Mixed-methods pilot study exploring the influence of the novel Paediatric Anaesthetic Drug Solution tool on clinician cognitive load during simulated paediatric rapid sequence intubation in the emergency department

Robyn Goodier (Lead / Corresponding author), Christopher Partyka, Nicholas Moore, Paul Middleton, Qabirul Abdullah

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Abstract

Aim: Rapid sequence intubation (RSI) in children is a low-incidence, high-risk event associated with cognitive overload and potential errors producing unfavourable outcomes. Cognitive aids, such as charts, algorithms and flow diagrams, are prompts that externalise and structure mental processes to reduce cognitive load, thereby reducing errors. The Paediatric Anaesthetic Emergency Drug Solution (PAEDS) approach combines a colour-coded chart and medication box with a simplified mathematical system of volume-based dosing; the effect of which on cognitive load during a simulated RSI has not previously been described.

Methods: A randomised, cross-over trial was conducted with 26 multi-disciplinary emergency medicine clinicians (doctors and nurses) allocated to four groups, performing four high-fidelity RSI simulations, two mandating the use of the PAEDS approach. This mixed methods study followed the pragmatic ontology using grounded theory methodology. Qualitative data were collected from nine individual interviews by a process of thematic analysis via an inductive approach, to allow for appropriate open and axial coding to occur. Quantitative data collected included cognitive loading using the raw NASA-Task Load Index as well as time to intubation and drug dosage details to assess for safety.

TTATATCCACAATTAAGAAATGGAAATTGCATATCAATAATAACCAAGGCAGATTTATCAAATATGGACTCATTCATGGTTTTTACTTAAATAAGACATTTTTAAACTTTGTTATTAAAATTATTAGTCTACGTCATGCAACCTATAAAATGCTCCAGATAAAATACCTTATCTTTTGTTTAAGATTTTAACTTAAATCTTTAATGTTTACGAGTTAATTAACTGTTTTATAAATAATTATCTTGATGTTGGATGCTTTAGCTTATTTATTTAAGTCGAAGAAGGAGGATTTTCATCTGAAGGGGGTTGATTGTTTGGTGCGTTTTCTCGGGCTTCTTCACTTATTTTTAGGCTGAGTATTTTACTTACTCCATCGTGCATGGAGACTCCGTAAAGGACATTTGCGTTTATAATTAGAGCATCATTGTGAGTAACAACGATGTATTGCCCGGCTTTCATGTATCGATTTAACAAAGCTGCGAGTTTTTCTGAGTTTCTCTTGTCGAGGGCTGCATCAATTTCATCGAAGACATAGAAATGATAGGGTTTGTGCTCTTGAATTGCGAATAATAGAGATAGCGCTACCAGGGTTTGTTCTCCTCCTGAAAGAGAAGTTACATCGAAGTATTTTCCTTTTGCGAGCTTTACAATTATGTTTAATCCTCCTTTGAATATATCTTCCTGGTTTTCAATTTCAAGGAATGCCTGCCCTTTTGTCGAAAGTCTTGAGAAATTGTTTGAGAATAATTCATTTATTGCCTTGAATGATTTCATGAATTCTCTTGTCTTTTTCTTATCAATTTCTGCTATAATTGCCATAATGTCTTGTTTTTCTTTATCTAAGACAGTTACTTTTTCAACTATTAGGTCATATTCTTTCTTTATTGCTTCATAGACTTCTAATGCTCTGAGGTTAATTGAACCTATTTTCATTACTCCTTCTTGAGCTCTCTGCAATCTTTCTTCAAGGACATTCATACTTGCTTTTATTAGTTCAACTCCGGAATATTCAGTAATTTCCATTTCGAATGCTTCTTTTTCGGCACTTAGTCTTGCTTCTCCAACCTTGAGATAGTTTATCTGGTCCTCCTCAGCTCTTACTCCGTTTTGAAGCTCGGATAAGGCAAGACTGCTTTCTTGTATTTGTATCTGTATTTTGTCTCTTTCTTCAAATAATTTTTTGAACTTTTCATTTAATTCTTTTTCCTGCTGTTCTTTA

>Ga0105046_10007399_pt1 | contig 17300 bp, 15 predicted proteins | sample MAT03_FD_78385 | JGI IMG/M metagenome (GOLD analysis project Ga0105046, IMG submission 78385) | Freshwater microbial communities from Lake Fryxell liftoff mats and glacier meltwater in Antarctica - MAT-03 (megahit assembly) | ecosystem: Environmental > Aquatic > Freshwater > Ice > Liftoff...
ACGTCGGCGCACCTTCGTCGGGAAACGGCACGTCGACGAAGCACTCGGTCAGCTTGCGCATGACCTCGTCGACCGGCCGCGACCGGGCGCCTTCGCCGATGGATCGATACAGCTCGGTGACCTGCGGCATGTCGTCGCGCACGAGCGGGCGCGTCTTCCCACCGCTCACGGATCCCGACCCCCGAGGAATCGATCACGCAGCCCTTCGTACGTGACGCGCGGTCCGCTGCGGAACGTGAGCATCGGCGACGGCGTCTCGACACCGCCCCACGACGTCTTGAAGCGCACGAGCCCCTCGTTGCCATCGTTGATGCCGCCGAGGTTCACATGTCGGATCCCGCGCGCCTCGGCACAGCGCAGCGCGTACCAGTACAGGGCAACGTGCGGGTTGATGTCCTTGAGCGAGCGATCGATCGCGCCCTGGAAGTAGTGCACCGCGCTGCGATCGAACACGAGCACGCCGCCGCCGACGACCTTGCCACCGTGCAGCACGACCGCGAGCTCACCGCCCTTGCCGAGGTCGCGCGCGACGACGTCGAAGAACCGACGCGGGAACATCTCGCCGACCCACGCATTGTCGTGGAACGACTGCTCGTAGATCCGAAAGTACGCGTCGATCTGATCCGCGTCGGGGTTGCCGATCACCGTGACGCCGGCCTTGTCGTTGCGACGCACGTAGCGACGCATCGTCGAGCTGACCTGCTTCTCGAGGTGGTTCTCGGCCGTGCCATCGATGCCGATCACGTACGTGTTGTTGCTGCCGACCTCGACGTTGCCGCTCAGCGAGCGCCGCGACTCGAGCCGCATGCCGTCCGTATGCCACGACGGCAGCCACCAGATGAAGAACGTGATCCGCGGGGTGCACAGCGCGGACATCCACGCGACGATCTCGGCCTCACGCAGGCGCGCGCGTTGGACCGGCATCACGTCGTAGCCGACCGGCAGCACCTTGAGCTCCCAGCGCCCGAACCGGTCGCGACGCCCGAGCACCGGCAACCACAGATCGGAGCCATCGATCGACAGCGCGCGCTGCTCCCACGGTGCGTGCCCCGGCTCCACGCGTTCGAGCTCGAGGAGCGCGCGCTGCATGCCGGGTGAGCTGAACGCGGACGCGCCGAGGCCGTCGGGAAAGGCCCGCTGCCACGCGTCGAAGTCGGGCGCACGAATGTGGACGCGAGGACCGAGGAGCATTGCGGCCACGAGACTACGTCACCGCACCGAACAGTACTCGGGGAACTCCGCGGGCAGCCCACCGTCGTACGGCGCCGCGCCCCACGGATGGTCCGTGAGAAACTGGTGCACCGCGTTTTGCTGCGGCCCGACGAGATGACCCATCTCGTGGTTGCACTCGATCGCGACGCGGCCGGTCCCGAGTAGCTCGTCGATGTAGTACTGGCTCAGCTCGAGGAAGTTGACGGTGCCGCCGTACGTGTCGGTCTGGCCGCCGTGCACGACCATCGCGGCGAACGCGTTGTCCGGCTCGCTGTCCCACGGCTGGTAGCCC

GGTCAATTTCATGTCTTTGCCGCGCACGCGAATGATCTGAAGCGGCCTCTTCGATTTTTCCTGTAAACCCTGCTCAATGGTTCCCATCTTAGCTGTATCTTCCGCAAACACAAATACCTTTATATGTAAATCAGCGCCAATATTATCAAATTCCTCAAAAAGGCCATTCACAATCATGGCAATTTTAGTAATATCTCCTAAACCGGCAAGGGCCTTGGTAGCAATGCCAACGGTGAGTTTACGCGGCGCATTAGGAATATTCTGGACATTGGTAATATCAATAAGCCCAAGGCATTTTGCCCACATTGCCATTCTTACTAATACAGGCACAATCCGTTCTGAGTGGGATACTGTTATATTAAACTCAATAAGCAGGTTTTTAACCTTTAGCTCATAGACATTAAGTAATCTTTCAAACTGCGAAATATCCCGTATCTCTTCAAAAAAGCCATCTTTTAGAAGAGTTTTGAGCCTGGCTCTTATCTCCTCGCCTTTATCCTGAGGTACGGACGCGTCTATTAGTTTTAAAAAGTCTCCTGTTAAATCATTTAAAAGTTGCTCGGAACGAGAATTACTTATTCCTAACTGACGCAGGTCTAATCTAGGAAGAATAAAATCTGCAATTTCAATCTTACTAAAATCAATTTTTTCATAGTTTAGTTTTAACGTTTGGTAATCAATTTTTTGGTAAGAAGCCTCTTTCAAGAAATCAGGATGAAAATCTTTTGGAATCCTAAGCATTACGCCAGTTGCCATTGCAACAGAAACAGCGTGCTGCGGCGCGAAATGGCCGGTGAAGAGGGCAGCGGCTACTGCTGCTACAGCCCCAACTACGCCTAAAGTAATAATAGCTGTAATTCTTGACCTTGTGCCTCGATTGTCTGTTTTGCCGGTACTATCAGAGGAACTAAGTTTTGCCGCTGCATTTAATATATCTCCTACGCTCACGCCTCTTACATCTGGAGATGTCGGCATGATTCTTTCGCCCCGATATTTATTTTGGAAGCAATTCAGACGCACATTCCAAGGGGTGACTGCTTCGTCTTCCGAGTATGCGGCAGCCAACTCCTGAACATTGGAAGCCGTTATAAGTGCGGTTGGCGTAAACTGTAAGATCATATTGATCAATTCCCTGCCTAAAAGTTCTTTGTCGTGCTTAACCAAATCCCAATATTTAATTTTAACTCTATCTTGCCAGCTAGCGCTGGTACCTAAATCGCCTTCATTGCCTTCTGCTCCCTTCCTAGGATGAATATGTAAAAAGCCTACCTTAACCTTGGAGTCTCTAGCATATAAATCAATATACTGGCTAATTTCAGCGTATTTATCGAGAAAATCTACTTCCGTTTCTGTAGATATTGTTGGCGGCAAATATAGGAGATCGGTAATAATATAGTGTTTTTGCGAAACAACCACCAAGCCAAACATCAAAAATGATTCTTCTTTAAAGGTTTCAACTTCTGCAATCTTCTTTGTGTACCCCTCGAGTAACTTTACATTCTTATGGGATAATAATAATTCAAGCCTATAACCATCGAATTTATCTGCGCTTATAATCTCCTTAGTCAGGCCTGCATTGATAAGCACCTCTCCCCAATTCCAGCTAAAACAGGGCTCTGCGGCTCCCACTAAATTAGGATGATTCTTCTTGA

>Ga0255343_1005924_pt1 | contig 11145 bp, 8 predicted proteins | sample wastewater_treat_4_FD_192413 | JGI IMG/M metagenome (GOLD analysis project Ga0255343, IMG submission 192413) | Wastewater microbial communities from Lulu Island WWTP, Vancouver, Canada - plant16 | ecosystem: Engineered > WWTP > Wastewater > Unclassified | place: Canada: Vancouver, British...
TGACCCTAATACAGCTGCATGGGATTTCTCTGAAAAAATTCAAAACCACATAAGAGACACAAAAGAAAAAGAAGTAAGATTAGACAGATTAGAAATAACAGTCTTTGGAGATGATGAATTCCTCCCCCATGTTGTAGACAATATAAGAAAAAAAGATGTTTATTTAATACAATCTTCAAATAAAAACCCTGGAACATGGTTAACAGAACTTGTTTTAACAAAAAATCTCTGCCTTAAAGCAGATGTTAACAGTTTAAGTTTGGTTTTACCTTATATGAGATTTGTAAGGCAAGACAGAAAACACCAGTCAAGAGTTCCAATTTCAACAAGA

Results: Qualitative results showed that the PAEDS approach reduced cognitive loading through the use of both the labelled medication box and colour-coded medication charts. The PAEDS approach also showed improved perceived time pressure without feeling rushed, and with no recorded drug errors. Differences in the quantitative data for total cognitive load, error and time were not statistically significant, likely due to sample size.

Conclusion: The PAEDS approach is a multifaceted system which is not inferior to current practice, with some components described as an improvement. Further research on a larger sample size needs to be conducted to assess the aspects of the PAEDS approach both collectively and independently.

Original languageEnglish
Pages (from-to)808-813
Number of pages6
JournalJournal of Paediatrics and Child Health
Volume59
Issue number6
Early online date17 Apr 2023
DOIs
Publication statusPublished - Jun 2023

Keywords

  • education
  • emergency medicine
  • general paediatrics

ASJC Scopus subject areas

  • Pediatrics, Perinatology, and Child Health

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